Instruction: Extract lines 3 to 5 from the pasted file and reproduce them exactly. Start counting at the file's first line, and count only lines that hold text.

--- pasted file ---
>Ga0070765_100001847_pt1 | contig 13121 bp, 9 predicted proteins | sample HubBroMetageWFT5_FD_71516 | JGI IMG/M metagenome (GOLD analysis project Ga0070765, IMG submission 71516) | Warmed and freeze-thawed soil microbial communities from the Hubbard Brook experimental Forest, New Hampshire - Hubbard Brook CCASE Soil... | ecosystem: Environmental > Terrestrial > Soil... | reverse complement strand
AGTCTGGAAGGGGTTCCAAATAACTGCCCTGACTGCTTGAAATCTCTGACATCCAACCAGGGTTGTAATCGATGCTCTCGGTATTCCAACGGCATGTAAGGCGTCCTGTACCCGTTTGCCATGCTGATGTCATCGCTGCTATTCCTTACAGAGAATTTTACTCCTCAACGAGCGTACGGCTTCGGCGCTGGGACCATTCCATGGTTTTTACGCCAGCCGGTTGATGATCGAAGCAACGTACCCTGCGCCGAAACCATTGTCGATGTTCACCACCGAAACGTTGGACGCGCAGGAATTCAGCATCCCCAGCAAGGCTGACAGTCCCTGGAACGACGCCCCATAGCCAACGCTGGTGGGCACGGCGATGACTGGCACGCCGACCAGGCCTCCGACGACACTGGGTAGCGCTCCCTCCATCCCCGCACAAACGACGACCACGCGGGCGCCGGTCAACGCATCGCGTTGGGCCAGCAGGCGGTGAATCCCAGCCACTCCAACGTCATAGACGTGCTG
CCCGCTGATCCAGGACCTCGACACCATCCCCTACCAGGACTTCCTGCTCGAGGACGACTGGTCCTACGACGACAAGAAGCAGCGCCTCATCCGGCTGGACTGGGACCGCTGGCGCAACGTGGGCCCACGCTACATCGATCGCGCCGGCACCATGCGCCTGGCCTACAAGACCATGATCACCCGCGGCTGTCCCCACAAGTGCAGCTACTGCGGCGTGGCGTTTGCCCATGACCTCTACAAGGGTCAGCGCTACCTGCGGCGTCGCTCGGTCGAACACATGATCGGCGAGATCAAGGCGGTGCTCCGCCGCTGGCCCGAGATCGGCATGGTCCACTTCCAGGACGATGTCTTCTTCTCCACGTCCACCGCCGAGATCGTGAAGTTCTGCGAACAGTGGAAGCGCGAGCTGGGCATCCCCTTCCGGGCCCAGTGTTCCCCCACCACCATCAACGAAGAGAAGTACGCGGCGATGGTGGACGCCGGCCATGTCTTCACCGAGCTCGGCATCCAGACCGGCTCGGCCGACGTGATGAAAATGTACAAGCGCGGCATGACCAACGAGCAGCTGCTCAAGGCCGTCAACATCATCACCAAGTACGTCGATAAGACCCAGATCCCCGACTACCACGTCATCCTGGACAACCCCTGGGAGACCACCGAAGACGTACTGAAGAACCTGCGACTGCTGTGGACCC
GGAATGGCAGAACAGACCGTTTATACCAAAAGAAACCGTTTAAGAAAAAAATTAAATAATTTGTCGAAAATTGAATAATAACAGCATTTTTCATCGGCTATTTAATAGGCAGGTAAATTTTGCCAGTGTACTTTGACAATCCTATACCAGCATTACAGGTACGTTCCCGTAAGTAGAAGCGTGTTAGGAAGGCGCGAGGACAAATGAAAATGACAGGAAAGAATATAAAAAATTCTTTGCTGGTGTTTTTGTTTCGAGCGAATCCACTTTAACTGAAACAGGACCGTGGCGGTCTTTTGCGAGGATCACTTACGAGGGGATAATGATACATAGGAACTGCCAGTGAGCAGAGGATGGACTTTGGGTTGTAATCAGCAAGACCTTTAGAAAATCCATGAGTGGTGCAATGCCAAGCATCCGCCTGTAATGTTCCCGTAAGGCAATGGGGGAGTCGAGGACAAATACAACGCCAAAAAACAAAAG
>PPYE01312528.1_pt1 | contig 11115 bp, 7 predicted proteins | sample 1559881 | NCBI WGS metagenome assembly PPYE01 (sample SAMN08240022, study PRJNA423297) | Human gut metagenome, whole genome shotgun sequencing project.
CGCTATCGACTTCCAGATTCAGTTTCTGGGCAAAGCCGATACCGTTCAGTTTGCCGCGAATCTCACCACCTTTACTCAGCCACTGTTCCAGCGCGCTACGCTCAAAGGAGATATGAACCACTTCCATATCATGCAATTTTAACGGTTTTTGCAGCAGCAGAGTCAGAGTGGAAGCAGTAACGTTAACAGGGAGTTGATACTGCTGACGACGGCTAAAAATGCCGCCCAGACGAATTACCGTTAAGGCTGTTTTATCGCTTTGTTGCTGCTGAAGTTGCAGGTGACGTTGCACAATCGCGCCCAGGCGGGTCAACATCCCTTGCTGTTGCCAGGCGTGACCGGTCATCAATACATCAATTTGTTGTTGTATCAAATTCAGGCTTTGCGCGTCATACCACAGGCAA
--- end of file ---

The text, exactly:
CCCGCTGATCCAGGACCTCGACACCATCCCCTACCAGGACTTCCTGCTCGAGGACGACTGGTCCTACGACGACAAGAAGCAGCGCCTCATCCGGCTGGACTGGGACCGCTGGCGCAACGTGGGCCCACGCTACATCGATCGCGCCGGCACCATGCGCCTGGCCTACAAGACCATGATCACCCGCGGCTGTCCCCACAAGTGCAGCTACTGCGGCGTGGCGTTTGCCCATGACCTCTACAAGGGTCAGCGCTACCTGCGGCGTCGCTCGGTCGAACACATGATCGGCGAGATCAAGGCGGTGCTCCGCCGCTGGCCCGAGATCGGCATGGTCCACTTCCAGGACGATGTCTTCTTCTCCACGTCCACCGCCGAGATCGTGAAGTTCTGCGAACAGTGGAAGCGCGAGCTGGGCATCCCCTTCCGGGCCCAGTGTTCCCCCACCACCATCAACGAAGAGAAGTACGCGGCGATGGTGGACGCCGGCCATGTCTTCACCGAGCTCGGCATCCAGACCGGCTCGGCCGACGTGATGAAAATGTACAAGCGCGGCATGACCAACGAGCAGCTGCTCAAGGCCGTCAACATCATCACCAAGTACGTCGATAAGACCCAGATCCCCGACTACCACGTCATCCTGGACAACCCCTGGGAGACCACCGAAGACGTACTGAAGAACCTGCGACTGCTGTGGACCC
GGAATGGCAGAACAGACCGTTTATACCAAAAGAAACCGTTTAAGAAAAAAATTAAATAATTTGTCGAAAATTGAATAATAACAGCATTTTTCATCGGCTATTTAATAGGCAGGTAAATTTTGCCAGTGTACTTTGACAATCCTATACCAGCATTACAGGTACGTTCCCGTAAGTAGAAGCGTGTTAGGAAGGCGCGAGGACAAATGAAAATGACAGGAAAGAATATAAAAAATTCTTTGCTGGTGTTTTTGTTTCGAGCGAATCCACTTTAACTGAAACAGGACCGTGGCGGTCTTTTGCGAGGATCACTTACGAGGGGATAATGATACATAGGAACTGCCAGTGAGCAGAGGATGGACTTTGGGTTGTAATCAGCAAGACCTTTAGAAAATCCATGAGTGGTGCAATGCCAAGCATCCGCCTGTAATGTTCCCGTAAGGCAATGGGGGAGTCGAGGACAAATACAACGCCAAAAAACAAAAG
>PPYE01312528.1_pt1 | contig 11115 bp, 7 predicted proteins | sample 1559881 | NCBI WGS metagenome assembly PPYE01 (sample SAMN08240022, study PRJNA423297) | Human gut metagenome, whole genome shotgun sequencing project.